which he needs to do regardless st times.

However with that broken hand he wasn't able to throw it and keep Murray honest or off him.

I'm sure the knee and fracture played a part.

He needs longer than 5 months off to rehab a ligament tear and repair.

Hope he comes back and has a few more paydays.

But not rushed.

Radam G says:

The threatre of the unexpected is often in play. And Sergio Marquez survived with injuries to fight another day. Never count a man out until you know. Because all true warriors fight on and keep their injuries on the downlow. They aren't looking to quit like a Viciousless Dick -- I mean Vic. Hehehe! Holla!

amayseng says:

True Radam. I was overly busy didn't read and rushed to judgement.

I've had a few fractured hands and couldn't begin to think about

hitting someone with them at all let alone half a fight.

That knee needs adequate rehab and time to heal.
He should take prob a year off and cone back next may.

stormcentre says:

There is always the risk of a decline such as that which Borges describes of Martinez; when the style is relatively "free-style" such as Sergio's is.

Not in the least as one of it's major advantages soon, with age, becomes its weakness; the over-reliance upon reflexes, athleticism, agility and speed.

deepwater says:

There is always the risk of a decline such as that which Borges describes of Martinez; when the style is relatively "free-style" such as Sergio's is.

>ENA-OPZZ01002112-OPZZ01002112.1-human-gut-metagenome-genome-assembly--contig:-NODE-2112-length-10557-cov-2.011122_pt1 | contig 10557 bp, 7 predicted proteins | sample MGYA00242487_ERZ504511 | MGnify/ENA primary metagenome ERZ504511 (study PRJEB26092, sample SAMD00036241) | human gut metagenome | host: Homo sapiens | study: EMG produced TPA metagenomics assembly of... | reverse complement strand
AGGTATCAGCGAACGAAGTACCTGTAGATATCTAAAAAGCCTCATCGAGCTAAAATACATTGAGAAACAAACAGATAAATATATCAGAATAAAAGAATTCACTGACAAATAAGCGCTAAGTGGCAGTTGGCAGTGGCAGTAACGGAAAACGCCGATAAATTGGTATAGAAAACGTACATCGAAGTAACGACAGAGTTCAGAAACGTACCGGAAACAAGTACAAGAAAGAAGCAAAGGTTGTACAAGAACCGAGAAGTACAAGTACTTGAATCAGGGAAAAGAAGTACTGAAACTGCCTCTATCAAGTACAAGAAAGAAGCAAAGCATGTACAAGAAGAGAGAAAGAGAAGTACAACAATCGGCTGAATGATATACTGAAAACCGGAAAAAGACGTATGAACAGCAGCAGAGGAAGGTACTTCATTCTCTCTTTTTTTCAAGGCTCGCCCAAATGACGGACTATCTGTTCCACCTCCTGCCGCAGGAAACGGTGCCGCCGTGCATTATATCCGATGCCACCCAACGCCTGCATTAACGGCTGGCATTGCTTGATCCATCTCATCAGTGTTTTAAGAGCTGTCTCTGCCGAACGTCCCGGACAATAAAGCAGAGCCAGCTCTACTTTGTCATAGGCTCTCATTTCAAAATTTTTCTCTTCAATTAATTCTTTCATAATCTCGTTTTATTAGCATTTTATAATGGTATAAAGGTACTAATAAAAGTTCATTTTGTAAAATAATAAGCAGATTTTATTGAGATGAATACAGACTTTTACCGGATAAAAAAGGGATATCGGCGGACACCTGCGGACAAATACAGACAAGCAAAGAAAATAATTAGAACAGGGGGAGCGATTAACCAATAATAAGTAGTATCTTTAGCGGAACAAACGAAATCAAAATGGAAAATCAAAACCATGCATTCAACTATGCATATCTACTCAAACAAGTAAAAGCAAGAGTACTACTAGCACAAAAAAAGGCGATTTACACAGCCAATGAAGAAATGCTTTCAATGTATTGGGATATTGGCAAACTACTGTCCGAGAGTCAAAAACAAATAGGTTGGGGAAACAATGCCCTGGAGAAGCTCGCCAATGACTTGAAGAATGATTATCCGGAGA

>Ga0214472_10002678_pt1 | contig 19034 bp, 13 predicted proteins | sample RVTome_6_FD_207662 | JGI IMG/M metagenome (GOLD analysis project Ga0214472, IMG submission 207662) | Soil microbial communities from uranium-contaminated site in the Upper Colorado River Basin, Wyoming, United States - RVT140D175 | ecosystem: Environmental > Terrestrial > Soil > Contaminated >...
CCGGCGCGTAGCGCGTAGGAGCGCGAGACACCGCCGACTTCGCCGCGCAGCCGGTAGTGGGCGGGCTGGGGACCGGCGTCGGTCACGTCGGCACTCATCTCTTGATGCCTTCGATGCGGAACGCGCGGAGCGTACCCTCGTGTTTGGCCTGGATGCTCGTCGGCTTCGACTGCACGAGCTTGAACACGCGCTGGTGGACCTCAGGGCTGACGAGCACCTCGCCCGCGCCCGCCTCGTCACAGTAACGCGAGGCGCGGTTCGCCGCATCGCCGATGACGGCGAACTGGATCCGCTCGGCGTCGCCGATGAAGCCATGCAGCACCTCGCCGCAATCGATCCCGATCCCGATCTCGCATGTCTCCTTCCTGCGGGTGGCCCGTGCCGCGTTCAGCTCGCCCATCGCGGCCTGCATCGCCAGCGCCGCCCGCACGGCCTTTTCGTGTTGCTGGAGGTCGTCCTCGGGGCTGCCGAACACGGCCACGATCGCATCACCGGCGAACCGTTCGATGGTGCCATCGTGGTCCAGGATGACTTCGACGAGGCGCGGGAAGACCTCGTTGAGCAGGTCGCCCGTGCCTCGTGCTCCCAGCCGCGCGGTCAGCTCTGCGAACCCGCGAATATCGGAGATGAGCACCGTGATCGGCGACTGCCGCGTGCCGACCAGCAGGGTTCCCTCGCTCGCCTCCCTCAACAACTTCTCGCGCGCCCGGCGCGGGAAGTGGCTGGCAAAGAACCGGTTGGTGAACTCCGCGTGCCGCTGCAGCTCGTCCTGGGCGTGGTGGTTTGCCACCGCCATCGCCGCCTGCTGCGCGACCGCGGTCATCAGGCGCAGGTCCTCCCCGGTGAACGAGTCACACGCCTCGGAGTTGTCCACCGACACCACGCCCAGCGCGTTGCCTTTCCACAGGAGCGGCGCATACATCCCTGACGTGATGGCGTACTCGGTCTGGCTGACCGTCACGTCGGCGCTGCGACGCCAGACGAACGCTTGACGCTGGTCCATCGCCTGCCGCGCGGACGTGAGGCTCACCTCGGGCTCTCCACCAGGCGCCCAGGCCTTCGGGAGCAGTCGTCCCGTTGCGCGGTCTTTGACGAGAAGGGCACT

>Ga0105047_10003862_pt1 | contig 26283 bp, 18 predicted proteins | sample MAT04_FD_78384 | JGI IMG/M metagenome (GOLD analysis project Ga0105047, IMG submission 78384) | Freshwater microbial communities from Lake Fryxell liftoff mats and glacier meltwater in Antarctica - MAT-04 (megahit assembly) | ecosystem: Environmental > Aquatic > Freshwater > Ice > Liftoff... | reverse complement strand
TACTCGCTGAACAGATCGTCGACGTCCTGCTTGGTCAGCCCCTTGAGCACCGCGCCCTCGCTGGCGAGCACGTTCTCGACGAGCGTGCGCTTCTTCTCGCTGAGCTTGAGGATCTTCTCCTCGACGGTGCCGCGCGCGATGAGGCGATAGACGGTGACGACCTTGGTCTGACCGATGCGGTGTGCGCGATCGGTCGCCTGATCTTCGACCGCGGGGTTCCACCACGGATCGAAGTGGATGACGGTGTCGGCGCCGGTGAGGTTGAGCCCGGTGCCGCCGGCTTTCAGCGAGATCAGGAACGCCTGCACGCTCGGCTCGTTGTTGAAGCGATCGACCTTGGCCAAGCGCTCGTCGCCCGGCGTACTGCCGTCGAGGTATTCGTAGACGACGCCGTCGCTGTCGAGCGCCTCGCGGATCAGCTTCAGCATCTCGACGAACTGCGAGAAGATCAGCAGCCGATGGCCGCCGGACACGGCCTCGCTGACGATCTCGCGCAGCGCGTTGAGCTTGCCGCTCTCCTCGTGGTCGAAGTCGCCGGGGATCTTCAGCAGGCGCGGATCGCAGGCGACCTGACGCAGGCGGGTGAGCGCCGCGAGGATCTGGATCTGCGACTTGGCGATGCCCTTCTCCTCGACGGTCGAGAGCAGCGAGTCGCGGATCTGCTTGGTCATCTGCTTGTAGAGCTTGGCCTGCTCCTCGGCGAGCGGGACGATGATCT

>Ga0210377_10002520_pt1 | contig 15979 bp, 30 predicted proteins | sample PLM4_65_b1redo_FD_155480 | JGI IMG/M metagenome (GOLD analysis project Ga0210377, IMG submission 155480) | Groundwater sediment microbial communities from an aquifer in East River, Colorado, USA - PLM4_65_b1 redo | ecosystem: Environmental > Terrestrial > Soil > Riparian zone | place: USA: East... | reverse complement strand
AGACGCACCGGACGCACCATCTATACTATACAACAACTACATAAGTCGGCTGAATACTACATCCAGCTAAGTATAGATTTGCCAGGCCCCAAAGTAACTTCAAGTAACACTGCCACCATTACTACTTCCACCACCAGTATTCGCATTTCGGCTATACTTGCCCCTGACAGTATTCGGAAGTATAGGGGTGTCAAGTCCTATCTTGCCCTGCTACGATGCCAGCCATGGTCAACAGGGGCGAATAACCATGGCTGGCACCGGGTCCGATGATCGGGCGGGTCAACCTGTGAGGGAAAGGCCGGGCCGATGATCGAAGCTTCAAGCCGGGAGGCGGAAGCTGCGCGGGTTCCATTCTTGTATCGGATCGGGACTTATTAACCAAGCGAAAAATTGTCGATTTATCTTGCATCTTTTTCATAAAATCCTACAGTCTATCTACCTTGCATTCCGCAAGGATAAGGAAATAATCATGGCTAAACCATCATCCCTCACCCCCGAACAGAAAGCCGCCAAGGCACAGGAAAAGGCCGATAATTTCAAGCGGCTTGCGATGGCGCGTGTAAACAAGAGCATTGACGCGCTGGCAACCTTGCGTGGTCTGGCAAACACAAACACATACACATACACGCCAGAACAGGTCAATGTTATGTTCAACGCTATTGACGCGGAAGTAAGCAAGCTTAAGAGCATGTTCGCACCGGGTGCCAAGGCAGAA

Not in the least as one of it's major advantages soon, with age, becomes its weakness; the over-reliance upon reflexes, athleticism, agility and speed.

roy jones is a good example of this.

stormcentre says:

roy jones is a good example of this.

Precisely DP.

All the supposed weakness that;

1) Were strengths whilst the abovementioned attributes all worked in synchronicity.

2) Made opponents predictable and extremely vulnerable.

All became genuine weaknesses, as point 2 shifted from being an incredible strength to an inescapable weakness.

the Roast says:

roy jones is a good example of this.

Also Mike Tyson.

Related Articles


Latest Videos on

The Talk N Shoot Boxing Podcast - 12th Edition - International Boxing Hall of Fame Inductees (June 7)

Live Boxing Coverage

Who will win the Sergey Kovalev vs Andre Ward fight?

51.9%   (27)
48.1%   (25)